Robbery is a felony crime in New York and as such, it carries a stiff sentence. However, the exact charge and sentence depend on the type of robbery.
There are three degrees possible. The highest and most severe is the first degree charge with the third degree being the lowest and least severe.
The New York State Senate states robbery in the third degree occurs when a person uses force to steal something. It does not include any aggravating factors, and the only criminal act is the forcible theft. It is a class D felony.
According to the New York State Senate, robbery in the second degree is forcible theft but includes some aggravating factors. If during the commission of the robbery or right after the incident, the person causes injury to someone else not participating in the crime, this would raise robbery from the third degree to the second degree.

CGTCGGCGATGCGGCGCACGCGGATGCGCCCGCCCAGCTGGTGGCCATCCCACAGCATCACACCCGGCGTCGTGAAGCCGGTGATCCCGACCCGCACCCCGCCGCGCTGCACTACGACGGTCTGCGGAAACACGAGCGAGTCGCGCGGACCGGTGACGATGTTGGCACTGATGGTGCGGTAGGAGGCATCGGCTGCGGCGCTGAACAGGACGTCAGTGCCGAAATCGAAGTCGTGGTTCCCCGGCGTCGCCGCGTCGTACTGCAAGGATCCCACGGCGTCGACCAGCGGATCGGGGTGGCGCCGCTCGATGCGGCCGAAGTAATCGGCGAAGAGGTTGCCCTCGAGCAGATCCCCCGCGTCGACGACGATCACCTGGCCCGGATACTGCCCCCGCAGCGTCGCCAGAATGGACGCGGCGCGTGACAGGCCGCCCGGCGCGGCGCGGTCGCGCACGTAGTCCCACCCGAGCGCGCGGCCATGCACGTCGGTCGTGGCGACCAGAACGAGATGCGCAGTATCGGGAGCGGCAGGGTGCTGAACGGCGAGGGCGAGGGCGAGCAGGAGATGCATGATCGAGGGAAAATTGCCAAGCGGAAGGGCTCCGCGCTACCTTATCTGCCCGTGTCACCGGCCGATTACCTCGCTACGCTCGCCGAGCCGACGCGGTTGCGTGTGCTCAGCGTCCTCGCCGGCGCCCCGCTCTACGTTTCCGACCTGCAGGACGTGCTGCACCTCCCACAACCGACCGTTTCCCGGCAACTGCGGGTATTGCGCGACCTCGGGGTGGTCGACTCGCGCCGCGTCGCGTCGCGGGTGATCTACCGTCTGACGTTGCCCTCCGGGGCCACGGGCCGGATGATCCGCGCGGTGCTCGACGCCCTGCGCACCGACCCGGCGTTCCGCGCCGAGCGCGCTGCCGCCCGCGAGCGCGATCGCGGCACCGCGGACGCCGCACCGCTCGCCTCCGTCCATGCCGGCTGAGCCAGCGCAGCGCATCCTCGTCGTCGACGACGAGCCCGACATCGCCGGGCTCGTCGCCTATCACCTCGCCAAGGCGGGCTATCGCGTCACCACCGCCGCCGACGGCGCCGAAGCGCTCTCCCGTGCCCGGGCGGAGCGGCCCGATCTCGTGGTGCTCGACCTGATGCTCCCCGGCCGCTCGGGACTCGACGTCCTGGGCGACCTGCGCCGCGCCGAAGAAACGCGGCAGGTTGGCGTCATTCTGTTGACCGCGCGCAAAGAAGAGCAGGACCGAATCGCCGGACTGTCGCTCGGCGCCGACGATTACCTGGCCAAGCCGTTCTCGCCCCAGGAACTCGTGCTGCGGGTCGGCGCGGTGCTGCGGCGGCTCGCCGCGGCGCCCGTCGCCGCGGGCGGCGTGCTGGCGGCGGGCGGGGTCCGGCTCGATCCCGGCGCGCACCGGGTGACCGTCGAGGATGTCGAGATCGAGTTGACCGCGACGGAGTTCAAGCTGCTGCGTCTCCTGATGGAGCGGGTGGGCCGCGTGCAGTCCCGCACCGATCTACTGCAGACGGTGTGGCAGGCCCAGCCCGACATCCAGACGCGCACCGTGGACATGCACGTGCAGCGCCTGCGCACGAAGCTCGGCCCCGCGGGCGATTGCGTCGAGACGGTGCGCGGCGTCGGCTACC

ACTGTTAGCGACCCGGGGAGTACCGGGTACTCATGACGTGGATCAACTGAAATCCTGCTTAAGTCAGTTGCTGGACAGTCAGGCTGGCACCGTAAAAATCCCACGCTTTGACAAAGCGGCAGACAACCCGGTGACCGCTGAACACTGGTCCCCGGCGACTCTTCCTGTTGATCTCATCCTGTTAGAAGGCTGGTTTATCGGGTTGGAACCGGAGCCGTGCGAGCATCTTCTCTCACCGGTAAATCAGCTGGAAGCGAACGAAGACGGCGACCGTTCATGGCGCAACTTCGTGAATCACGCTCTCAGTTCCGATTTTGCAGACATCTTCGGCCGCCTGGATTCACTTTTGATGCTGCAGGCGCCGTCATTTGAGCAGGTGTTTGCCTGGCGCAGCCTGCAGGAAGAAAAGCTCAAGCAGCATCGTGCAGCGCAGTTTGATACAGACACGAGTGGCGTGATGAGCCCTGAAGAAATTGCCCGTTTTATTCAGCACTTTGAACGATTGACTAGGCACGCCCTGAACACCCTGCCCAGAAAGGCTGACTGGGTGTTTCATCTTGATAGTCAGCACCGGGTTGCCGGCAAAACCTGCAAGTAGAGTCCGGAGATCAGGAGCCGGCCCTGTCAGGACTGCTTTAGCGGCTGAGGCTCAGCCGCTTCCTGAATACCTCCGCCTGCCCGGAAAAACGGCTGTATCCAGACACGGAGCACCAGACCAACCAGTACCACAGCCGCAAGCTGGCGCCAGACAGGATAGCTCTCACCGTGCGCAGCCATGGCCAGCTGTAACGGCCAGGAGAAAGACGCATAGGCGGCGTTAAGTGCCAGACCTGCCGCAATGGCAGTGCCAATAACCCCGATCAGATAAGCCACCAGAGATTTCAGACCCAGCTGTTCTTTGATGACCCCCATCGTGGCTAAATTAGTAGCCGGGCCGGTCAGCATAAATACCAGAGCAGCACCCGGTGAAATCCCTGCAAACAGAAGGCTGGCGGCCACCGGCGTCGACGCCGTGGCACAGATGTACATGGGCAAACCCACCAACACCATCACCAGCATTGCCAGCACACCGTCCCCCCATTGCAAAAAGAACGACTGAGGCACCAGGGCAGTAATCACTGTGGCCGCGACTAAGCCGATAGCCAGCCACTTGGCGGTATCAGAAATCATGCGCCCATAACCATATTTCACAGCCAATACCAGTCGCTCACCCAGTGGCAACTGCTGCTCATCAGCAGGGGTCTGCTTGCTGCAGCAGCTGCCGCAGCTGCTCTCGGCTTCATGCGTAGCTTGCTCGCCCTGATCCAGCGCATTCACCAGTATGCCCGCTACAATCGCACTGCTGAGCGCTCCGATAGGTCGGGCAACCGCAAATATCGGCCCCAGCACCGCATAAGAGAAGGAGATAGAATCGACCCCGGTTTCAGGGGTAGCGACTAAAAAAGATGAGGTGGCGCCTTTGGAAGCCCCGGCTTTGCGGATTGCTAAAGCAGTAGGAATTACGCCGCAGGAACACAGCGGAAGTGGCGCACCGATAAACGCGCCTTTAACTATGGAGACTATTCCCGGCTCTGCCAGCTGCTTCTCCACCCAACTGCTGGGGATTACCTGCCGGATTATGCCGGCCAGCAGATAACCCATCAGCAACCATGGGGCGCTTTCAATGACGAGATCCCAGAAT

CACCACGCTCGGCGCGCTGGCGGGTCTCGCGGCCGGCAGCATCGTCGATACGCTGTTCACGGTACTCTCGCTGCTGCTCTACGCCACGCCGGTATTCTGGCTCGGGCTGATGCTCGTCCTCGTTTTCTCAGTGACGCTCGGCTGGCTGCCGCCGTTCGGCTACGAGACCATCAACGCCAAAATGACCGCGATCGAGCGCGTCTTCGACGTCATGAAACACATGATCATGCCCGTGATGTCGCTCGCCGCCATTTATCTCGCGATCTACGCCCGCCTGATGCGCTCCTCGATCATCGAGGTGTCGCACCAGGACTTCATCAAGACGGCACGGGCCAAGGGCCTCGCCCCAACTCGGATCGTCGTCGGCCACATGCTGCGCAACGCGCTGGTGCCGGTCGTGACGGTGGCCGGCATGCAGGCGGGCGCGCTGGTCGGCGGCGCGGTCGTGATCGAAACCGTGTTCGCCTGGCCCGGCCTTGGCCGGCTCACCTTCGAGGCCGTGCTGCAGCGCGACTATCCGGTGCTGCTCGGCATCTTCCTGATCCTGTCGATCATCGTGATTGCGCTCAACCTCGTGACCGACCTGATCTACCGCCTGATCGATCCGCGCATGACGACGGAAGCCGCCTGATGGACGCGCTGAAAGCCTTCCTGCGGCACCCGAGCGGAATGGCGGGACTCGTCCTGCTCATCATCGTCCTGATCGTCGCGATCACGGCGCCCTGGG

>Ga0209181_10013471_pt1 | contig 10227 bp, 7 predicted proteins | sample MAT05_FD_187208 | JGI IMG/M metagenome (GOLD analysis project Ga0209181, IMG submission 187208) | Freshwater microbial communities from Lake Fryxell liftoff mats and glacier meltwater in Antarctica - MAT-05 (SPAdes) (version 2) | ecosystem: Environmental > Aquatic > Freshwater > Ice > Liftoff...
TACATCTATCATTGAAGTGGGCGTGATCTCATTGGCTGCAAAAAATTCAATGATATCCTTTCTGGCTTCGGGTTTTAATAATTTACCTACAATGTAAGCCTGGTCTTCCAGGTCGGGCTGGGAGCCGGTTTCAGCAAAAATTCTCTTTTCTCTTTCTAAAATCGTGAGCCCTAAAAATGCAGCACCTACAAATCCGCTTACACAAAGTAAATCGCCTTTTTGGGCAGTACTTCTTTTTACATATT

Robbery also becomes a second-degree felony is the property stolen is a motor vehicle. Second degree robbery is a class C felony.
The New York State Senate explains a first degree robbery is a class B felony. It also requires aggravating factors, which are similar to the second degree aggravating factors.
If injuries to other people who are not participating in the crime occur and are serious, then the crime is in the first degree instead of second degree. Furthermore, if there is any use of a deadly weapon, even just showing the weapon without threatening anyone with it, then the robbery becomes a first degree crime.